That performance is more than evident even on public roads, where the TT RS eagerly scurries toward the speed limits in rural Connecticut. Catch the powertrain off-guard and it’s easy to elicit some lurching and hesitation in low-speed driving, but for the most part the engine responds quickly and urgently to the throttle.
The optional 20-inch wheels ride firmly over all pavement, even with the car set to Comfort mode, which puts the suspension, throttle response, transmission, and steering in their most laid-back settings. Despite its quick turn-in, the steering is remarkably stable in a straight line. That same chassis poise that makes track work fun is equally in effect here as I dart around narrow back roads.
Sitting in power sports seats that are not overly snug, the cabin presents itself squarely for the driver’s enjoyment. Audi’s wonderful Virtual Cockpit digital instrument cluster is front-and-centre, behind a flat-bottom steering wheel inspired by the one on the R8. The engine start-stop and drive-mode select buttons are mounted to the wheel, with another switch to make the sports exhaust louder or quieter on the centre console. Carbon fibre trim, red accent elements, and various TT RS badges further distinguish the cabin. As in any TT, the back seats are mostly for show, though behind them in the hatch there’s a quite generous 340 litres of cargo space.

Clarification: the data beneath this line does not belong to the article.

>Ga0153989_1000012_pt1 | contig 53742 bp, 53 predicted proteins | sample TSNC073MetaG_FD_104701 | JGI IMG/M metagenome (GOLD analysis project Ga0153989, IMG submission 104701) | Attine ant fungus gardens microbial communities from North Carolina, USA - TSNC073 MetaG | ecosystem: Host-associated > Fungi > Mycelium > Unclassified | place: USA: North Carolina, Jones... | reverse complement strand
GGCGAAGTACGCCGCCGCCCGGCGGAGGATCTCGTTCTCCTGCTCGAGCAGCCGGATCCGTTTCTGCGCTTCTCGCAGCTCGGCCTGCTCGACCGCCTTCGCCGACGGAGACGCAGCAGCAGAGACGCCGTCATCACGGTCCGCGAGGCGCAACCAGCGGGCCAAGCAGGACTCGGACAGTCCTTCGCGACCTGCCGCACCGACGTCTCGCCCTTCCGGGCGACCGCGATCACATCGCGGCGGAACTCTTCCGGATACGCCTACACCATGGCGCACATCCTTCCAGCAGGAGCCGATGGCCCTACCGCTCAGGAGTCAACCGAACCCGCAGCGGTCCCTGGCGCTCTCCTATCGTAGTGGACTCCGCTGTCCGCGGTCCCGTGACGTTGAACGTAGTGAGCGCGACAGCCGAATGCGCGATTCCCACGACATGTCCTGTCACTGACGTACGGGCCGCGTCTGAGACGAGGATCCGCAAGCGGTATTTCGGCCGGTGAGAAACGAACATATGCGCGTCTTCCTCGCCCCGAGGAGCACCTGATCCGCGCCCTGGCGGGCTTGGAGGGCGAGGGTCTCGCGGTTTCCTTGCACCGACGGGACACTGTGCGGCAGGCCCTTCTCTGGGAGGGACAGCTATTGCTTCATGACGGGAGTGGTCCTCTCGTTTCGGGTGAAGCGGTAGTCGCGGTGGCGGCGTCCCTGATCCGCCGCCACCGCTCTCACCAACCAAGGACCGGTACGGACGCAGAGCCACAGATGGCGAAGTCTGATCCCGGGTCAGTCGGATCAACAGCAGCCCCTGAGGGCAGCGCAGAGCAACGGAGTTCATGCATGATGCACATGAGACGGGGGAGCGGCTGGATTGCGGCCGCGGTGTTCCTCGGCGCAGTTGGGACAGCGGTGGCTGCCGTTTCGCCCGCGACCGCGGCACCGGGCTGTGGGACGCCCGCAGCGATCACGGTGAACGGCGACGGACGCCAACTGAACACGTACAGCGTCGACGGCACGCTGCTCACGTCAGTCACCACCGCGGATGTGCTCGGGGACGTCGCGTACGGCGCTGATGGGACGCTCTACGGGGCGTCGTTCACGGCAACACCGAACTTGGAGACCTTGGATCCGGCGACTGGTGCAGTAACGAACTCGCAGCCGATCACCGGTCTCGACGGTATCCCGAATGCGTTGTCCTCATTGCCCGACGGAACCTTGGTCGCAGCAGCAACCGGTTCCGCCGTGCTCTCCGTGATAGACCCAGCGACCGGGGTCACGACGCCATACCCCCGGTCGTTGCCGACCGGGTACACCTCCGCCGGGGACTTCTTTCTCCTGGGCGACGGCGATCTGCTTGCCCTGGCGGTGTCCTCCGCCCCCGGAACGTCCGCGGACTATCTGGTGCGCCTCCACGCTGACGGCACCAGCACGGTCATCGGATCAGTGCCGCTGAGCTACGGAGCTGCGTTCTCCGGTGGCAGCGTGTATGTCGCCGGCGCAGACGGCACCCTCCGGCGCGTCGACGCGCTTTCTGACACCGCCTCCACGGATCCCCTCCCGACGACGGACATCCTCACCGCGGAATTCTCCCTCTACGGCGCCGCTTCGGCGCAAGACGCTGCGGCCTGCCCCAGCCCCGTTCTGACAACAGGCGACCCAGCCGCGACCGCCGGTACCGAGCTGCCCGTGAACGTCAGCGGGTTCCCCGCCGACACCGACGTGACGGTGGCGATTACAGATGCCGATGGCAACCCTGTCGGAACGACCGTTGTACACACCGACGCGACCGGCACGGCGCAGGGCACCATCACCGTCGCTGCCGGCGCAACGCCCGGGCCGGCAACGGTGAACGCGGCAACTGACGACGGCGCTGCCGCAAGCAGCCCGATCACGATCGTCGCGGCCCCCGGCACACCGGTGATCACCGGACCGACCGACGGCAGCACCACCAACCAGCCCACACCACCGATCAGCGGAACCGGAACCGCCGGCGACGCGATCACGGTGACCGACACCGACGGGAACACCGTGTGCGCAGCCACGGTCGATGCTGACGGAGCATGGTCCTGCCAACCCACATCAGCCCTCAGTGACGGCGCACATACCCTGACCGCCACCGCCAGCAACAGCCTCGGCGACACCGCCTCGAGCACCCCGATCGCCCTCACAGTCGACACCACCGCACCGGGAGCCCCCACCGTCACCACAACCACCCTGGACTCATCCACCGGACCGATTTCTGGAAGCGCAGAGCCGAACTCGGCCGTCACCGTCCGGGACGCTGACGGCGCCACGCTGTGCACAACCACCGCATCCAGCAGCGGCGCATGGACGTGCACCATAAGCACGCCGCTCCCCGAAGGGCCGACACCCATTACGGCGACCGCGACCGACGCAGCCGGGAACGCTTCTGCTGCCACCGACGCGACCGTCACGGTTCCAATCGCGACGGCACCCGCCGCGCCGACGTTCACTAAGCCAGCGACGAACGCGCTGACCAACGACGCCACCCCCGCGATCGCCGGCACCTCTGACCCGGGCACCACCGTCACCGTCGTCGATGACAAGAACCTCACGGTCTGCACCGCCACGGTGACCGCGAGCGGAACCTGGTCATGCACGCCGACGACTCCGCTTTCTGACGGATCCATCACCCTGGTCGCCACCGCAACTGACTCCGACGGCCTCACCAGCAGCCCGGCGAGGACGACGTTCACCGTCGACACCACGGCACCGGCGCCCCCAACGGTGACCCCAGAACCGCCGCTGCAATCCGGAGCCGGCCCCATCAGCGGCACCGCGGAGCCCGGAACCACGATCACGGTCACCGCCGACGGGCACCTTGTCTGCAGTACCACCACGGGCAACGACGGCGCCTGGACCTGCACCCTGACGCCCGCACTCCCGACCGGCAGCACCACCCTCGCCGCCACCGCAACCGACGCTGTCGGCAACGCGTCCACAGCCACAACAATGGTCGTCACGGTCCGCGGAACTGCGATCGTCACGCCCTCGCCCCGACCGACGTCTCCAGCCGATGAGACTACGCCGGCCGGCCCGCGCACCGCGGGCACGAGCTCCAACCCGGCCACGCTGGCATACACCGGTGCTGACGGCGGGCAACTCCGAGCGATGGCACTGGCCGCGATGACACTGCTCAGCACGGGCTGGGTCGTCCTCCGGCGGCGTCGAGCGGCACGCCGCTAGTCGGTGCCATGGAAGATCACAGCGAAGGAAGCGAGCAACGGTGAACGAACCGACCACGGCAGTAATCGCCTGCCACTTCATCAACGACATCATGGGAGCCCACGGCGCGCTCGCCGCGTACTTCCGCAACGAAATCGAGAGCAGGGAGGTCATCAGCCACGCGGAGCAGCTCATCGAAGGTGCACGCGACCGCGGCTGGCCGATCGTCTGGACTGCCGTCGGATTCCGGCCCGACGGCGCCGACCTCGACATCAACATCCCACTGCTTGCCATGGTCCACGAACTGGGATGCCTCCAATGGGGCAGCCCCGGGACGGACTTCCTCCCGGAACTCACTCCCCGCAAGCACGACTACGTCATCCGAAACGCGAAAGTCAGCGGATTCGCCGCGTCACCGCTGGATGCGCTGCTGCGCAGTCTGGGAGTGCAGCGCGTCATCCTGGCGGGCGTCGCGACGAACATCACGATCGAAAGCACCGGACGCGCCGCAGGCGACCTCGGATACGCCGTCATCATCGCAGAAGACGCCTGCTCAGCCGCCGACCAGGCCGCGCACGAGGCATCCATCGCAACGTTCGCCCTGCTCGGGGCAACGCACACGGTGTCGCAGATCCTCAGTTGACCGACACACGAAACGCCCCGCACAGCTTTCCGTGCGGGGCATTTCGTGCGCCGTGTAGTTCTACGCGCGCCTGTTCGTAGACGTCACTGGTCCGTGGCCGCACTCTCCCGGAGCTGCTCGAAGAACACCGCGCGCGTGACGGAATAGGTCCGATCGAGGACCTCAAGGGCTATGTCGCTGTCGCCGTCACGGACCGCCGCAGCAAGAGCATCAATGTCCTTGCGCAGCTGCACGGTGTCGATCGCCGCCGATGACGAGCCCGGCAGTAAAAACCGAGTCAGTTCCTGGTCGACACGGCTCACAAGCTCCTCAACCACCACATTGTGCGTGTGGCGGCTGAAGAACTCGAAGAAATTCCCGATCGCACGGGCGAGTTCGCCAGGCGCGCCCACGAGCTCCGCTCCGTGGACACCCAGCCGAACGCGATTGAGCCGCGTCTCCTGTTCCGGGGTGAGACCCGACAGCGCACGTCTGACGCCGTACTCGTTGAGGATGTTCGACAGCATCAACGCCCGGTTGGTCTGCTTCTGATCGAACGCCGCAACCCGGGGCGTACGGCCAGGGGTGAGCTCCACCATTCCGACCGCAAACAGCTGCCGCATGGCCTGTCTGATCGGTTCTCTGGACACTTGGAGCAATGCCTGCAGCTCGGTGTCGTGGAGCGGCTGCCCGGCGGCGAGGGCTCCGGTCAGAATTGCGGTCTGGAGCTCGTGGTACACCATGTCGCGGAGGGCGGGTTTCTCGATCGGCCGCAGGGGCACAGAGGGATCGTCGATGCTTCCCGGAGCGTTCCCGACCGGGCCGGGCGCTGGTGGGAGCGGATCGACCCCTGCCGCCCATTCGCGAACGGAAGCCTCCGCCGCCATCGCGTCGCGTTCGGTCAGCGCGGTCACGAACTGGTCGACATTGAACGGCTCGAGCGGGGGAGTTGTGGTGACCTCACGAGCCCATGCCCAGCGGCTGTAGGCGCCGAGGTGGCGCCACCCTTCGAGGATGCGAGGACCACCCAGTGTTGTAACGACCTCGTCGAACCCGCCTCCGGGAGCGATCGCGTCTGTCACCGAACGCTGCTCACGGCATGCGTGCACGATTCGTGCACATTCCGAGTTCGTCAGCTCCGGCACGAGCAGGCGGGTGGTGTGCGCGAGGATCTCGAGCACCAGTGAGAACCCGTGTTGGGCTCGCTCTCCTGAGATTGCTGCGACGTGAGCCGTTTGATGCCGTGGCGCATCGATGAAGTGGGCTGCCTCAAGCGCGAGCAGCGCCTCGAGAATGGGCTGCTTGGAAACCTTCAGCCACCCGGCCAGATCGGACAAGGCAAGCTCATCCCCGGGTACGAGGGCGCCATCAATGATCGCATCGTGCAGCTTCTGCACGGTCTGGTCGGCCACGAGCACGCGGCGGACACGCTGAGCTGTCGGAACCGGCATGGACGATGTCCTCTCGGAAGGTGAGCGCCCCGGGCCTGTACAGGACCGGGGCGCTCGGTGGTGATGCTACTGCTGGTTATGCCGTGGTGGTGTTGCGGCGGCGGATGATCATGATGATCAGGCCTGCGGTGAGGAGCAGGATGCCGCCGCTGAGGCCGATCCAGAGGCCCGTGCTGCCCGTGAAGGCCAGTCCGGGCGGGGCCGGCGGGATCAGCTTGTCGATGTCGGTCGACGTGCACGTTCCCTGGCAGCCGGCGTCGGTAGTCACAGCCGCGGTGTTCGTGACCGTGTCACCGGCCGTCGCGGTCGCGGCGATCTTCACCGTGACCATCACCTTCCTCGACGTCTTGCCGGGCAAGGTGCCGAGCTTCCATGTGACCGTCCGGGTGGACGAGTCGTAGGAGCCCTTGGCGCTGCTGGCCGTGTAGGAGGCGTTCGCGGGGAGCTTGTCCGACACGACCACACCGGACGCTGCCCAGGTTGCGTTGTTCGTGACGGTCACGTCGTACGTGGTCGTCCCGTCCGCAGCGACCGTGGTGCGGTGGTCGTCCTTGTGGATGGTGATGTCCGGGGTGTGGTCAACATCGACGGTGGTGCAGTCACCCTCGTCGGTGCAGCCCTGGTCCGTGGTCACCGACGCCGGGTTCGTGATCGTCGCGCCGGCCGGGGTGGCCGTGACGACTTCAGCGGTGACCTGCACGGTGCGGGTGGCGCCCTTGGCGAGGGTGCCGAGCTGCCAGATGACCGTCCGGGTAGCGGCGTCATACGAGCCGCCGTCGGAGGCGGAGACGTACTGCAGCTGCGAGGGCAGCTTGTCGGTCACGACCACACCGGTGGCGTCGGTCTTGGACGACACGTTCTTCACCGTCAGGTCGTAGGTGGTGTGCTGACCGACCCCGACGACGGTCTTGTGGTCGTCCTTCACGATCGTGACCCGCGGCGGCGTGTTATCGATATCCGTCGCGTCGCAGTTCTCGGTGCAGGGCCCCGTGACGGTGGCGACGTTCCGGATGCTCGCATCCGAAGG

The 2018 Audi TT RS starts at $72,900 before any options. The add-ons you’ll really want include the $1,750 Sport pack; the $1,450 Technology pack that includes the Bang & Olufsen sound system and blind spot monitoring; and possibly the $750 Black Optic pack seen on this car that drenches the car in gloss-black accents. The entry price is a teensy bit cheaper than a Porsche 718 Cayman S, Audi’s proclaimed target with the TT RS. With all-wheel drive and more horsepower, there’s a decent argument to be made for the Audi offering more “value,” though “value” is always a tricky argument with sports cars.
It’s not tricky at all to argue that the 2018 Audi TT RS is superb fun on public roads and more than capable on a track. From its brash design to its plush interior, and from that heroic engine to the planted chassis, the Audi is a gem. Most of all, the TT RS is easy to drive quickly whenever you want. That’s more than enough reason to hit the “Like” button on this car.
Photos: Audi of America